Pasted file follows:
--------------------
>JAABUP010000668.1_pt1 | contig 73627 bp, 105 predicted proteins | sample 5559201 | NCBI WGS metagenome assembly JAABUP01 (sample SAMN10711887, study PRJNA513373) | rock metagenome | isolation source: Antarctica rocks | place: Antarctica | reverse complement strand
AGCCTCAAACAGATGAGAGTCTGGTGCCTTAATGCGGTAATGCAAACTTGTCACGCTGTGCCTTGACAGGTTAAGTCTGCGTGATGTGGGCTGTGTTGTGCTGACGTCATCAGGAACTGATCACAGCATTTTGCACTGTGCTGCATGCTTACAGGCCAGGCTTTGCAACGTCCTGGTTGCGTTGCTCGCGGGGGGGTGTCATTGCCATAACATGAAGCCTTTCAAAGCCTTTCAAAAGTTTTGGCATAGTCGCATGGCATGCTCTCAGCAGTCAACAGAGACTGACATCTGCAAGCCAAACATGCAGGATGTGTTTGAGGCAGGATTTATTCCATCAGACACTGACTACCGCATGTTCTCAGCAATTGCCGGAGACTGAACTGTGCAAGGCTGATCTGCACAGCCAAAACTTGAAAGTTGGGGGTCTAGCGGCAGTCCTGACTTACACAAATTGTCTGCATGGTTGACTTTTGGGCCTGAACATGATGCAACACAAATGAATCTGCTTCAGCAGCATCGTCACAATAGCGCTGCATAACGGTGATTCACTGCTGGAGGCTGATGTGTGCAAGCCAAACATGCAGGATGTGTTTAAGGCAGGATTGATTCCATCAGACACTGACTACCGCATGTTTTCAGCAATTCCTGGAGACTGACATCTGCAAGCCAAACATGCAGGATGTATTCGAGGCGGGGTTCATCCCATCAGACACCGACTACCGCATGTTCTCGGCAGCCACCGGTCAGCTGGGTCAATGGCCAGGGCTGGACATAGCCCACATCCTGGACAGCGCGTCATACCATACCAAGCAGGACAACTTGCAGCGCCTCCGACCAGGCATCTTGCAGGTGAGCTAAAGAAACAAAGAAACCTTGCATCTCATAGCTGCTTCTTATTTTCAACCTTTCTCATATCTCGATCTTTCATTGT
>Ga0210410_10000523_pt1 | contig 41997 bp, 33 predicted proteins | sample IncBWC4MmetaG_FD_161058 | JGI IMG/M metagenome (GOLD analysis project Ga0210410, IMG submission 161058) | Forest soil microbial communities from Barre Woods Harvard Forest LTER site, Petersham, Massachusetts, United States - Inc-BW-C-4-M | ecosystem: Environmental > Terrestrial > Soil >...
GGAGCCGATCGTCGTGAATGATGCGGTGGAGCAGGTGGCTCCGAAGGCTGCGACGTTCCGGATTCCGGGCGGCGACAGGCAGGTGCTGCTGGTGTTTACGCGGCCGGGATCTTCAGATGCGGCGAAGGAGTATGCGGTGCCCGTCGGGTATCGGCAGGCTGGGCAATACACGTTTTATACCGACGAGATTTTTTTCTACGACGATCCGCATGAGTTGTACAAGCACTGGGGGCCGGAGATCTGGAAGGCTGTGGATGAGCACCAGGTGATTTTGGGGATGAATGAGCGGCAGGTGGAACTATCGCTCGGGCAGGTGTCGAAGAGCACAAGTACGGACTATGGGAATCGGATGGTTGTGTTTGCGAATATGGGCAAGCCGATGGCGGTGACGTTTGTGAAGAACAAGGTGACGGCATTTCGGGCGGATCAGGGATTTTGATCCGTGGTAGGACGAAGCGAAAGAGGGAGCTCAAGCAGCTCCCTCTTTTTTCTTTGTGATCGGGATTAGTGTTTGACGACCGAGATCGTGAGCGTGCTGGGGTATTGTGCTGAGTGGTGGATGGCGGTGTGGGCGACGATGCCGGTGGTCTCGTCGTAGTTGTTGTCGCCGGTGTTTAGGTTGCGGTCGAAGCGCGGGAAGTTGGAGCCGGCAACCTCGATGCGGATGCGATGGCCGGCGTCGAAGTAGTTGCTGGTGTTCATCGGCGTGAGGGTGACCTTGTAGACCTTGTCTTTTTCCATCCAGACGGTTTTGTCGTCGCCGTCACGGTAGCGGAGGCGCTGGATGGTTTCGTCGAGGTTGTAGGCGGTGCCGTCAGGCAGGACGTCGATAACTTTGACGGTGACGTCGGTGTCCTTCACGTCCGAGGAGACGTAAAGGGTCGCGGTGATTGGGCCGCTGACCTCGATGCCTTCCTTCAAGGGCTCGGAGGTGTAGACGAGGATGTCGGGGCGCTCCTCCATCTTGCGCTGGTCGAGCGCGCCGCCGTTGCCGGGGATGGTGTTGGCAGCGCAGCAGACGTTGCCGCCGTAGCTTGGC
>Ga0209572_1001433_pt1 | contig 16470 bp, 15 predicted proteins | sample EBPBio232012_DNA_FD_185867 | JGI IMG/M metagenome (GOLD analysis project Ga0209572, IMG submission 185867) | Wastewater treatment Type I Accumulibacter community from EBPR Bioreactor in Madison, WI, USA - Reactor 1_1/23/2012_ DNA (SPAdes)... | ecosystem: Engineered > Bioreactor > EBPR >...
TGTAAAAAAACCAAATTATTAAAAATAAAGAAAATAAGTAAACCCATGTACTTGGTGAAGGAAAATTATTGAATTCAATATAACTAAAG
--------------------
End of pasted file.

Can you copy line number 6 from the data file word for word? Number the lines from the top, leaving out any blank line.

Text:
TGTAAAAAAACCAAATTATTAAAAATAAAGAAAATAAGTAAACCCATGTACTTGGTGAAGGAAAATTATTGAATTCAATATAACTAAAG